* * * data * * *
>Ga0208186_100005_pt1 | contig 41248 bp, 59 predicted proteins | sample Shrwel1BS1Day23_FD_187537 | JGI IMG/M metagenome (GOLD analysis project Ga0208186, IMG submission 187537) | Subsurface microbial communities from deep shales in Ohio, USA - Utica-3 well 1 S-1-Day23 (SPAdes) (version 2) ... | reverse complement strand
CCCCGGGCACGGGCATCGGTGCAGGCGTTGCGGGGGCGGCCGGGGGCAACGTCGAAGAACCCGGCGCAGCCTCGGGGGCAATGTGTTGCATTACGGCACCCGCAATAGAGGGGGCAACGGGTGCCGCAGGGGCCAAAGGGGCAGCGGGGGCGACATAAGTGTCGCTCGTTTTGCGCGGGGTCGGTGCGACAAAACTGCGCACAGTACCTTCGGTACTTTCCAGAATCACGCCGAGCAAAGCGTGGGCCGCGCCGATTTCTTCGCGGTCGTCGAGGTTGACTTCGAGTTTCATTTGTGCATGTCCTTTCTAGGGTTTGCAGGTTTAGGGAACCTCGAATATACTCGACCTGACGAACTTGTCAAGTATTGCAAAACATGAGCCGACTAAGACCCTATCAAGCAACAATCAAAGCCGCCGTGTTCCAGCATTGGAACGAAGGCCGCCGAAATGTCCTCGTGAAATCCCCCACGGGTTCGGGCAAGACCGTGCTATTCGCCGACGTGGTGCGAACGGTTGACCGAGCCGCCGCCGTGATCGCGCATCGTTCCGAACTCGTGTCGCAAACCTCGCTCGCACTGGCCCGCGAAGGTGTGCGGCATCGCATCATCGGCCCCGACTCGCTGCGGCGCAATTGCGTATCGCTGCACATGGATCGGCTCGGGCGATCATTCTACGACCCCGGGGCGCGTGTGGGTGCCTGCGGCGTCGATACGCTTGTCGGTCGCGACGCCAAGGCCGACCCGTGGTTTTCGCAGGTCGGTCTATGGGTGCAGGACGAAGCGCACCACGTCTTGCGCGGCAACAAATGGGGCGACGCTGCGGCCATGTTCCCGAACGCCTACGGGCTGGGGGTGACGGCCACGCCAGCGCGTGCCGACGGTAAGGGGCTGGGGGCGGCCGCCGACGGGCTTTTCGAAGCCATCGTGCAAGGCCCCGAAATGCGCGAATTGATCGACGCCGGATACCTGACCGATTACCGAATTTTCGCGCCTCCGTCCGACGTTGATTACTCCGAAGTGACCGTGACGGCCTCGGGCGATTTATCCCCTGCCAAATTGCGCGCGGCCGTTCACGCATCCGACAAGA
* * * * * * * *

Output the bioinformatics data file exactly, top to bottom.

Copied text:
>Ga0208186_100005_pt1 | contig 41248 bp, 59 predicted proteins | sample Shrwel1BS1Day23_FD_187537 | JGI IMG/M metagenome (GOLD analysis project Ga0208186, IMG submission 187537) | Subsurface microbial communities from deep shales in Ohio, USA - Utica-3 well 1 S-1-Day23 (SPAdes) (version 2) ... | reverse complement strand
CCCCGGGCACGGGCATCGGTGCAGGCGTTGCGGGGGCGGCCGGGGGCAACGTCGAAGAACCCGGCGCAGCCTCGGGGGCAATGTGTTGCATTACGGCACCCGCAATAGAGGGGGCAACGGGTGCCGCAGGGGCCAAAGGGGCAGCGGGGGCGACATAAGTGTCGCTCGTTTTGCGCGGGGTCGGTGCGACAAAACTGCGCACAGTACCTTCGGTACTTTCCAGAATCACGCCGAGCAAAGCGTGGGCCGCGCCGATTTCTTCGCGGTCGTCGAGGTTGACTTCGAGTTTCATTTGTGCATGTCCTTTCTAGGGTTTGCAGGTTTAGGGAACCTCGAATATACTCGACCTGACGAACTTGTCAAGTATTGCAAAACATGAGCCGACTAAGACCCTATCAAGCAACAATCAAAGCCGCCGTGTTCCAGCATTGGAACGAAGGCCGCCGAAATGTCCTCGTGAAATCCCCCACGGGTTCGGGCAAGACCGTGCTATTCGCCGACGTGGTGCGAACGGTTGACCGAGCCGCCGCCGTGATCGCGCATCGTTCCGAACTCGTGTCGCAAACCTCGCTCGCACTGGCCCGCGAAGGTGTGCGGCATCGCATCATCGGCCCCGACTCGCTGCGGCGCAATTGCGTATCGCTGCACATGGATCGGCTCGGGCGATCATTCTACGACCCCGGGGCGCGTGTGGGTGCCTGCGGCGTCGATACGCTTGTCGGTCGCGACGCCAAGGCCGACCCGTGGTTTTCGCAGGTCGGTCTATGGGTGCAGGACGAAGCGCACCACGTCTTGCGCGGCAACAAATGGGGCGACGCTGCGGCCATGTTCCCGAACGCCTACGGGCTGGGGGTGACGGCCACGCCAGCGCGTGCCGACGGTAAGGGGCTGGGGGCGGCCGCCGACGGGCTTTTCGAAGCCATCGTGCAAGGCCCCGAAATGCGCGAATTGATCGACGCCGGATACCTGACCGATTACCGAATTTTCGCGCCTCCGTCCGACGTTGATTACTCCGAAGTGACCGTGACGGCCTCGGGCGATTTATCCCCTGCCAAATTGCGCGCGGCCGTTCACGCATCCGACAAGA